• Kimberly Worsham

FLUSH Attends Conference in Jordan


Some Nabatean water pipes

In September, FLUSH attended an IWA conference in Jordan. The conference focused on ancient practices around water and wastewater management.


It was an interesting conference filled with academics who shared stories of their historical findings from different regions of the world - from Finland to Thailand.


We learned a few interesting pieces that we will be including in future classes. Some of these lessons include:

-The Romans were even less hygienic about their waste than we initially thought - home toilets were usually located near the kitchen! As a result, diarrheal diseases like dysentery were common.

-The Chinese have been separating urine and feces for hundreds of years - since the 14th century!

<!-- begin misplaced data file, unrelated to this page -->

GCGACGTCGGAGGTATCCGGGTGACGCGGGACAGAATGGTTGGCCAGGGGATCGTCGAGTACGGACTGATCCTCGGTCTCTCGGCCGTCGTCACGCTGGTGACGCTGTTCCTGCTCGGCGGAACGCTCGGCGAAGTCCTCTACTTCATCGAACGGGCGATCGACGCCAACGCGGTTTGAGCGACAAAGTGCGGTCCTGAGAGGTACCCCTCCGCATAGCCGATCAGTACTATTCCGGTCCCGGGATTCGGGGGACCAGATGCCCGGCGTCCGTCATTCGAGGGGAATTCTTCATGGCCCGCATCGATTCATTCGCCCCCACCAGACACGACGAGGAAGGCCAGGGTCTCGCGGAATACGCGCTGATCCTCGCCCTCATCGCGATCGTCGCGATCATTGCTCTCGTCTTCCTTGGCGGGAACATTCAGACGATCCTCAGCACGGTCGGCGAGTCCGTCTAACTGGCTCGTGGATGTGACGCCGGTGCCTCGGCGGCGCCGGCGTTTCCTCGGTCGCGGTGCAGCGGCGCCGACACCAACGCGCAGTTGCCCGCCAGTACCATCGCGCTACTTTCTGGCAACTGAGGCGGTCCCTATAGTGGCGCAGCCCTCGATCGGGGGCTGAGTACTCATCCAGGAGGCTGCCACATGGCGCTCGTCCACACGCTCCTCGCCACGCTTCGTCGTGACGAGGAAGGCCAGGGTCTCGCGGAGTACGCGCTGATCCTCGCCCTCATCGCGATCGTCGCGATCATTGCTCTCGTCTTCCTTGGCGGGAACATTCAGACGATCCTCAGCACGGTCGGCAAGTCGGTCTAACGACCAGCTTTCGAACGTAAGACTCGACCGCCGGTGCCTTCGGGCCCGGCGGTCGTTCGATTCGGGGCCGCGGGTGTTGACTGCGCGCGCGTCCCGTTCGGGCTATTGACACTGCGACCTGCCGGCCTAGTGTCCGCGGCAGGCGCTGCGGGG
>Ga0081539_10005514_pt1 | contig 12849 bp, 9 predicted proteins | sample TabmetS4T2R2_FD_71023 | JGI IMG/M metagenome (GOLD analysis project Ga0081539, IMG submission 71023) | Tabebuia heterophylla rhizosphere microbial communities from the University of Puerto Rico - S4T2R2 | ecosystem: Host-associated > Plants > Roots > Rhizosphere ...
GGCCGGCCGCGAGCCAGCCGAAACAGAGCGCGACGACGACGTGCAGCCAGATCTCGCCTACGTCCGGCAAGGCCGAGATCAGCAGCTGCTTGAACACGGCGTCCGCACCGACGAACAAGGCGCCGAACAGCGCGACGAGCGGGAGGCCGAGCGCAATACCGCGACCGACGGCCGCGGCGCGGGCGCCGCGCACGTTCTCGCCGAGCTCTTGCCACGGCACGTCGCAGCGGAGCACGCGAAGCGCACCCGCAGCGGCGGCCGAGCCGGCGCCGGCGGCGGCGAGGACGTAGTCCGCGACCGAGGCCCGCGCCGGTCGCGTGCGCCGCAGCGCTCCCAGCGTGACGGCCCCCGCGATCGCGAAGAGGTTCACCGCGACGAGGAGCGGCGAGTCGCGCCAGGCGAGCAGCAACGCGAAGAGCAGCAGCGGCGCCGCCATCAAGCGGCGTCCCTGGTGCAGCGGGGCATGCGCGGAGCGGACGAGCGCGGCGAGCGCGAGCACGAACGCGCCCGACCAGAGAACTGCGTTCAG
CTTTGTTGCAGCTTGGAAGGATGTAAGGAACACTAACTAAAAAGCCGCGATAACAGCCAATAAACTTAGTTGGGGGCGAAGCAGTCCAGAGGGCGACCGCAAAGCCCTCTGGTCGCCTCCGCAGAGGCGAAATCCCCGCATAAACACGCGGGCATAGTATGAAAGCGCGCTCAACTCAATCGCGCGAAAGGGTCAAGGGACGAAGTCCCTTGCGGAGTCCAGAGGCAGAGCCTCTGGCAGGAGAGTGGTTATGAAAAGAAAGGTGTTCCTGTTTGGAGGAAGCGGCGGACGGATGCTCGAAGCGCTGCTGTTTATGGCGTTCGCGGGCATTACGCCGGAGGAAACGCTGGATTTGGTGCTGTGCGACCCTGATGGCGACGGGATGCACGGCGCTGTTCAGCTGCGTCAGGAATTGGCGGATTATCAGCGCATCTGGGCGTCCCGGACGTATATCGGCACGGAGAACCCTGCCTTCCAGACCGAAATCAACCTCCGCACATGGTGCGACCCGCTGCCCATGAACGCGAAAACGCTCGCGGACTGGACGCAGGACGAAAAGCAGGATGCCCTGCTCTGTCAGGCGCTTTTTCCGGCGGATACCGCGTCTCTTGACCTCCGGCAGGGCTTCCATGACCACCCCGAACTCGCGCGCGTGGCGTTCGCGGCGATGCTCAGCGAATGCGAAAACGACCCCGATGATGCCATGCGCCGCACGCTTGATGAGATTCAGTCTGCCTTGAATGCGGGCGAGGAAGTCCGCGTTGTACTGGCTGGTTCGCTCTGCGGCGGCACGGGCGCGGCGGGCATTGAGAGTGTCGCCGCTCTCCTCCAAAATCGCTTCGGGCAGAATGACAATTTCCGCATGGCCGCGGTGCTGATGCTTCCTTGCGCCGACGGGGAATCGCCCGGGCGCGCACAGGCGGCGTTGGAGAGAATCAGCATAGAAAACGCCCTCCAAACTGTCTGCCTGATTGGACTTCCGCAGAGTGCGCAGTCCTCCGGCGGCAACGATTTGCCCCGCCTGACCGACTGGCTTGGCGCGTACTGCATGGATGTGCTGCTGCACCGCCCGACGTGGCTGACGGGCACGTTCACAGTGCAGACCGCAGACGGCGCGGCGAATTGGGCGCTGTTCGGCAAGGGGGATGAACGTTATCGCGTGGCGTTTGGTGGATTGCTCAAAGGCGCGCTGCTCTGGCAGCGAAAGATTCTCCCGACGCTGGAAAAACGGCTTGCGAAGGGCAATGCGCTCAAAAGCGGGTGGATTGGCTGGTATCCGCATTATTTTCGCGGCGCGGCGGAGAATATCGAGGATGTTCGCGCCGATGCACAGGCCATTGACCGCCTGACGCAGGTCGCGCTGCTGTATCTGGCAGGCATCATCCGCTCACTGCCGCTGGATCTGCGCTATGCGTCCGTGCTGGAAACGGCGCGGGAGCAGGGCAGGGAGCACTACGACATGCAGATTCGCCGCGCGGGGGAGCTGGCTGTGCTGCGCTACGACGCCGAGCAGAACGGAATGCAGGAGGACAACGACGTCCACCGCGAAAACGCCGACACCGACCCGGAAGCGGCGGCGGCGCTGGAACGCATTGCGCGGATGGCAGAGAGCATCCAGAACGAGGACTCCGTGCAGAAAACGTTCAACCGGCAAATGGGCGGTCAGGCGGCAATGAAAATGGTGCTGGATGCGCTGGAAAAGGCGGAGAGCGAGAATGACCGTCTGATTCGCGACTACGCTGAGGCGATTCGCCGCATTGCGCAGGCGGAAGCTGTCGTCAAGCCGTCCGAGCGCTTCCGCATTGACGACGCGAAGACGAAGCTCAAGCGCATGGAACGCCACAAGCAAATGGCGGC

-Sewage farms - when sewage is used on farmland for both water irrigation and fertilization - have a long history. They've been around since the 16th century in Poland.


We also took a day trip to the famous UNESCO Site in the country - Petra. There, we learned about the Nabatean communities and their ingenious ways to store and transport water in the middle of the dessert. They used clay pipes to move around the water in some places.

How did they relieve themselves? Probably in pits. Luckily - the water pipes protected the water from getting contaminated by the waste.

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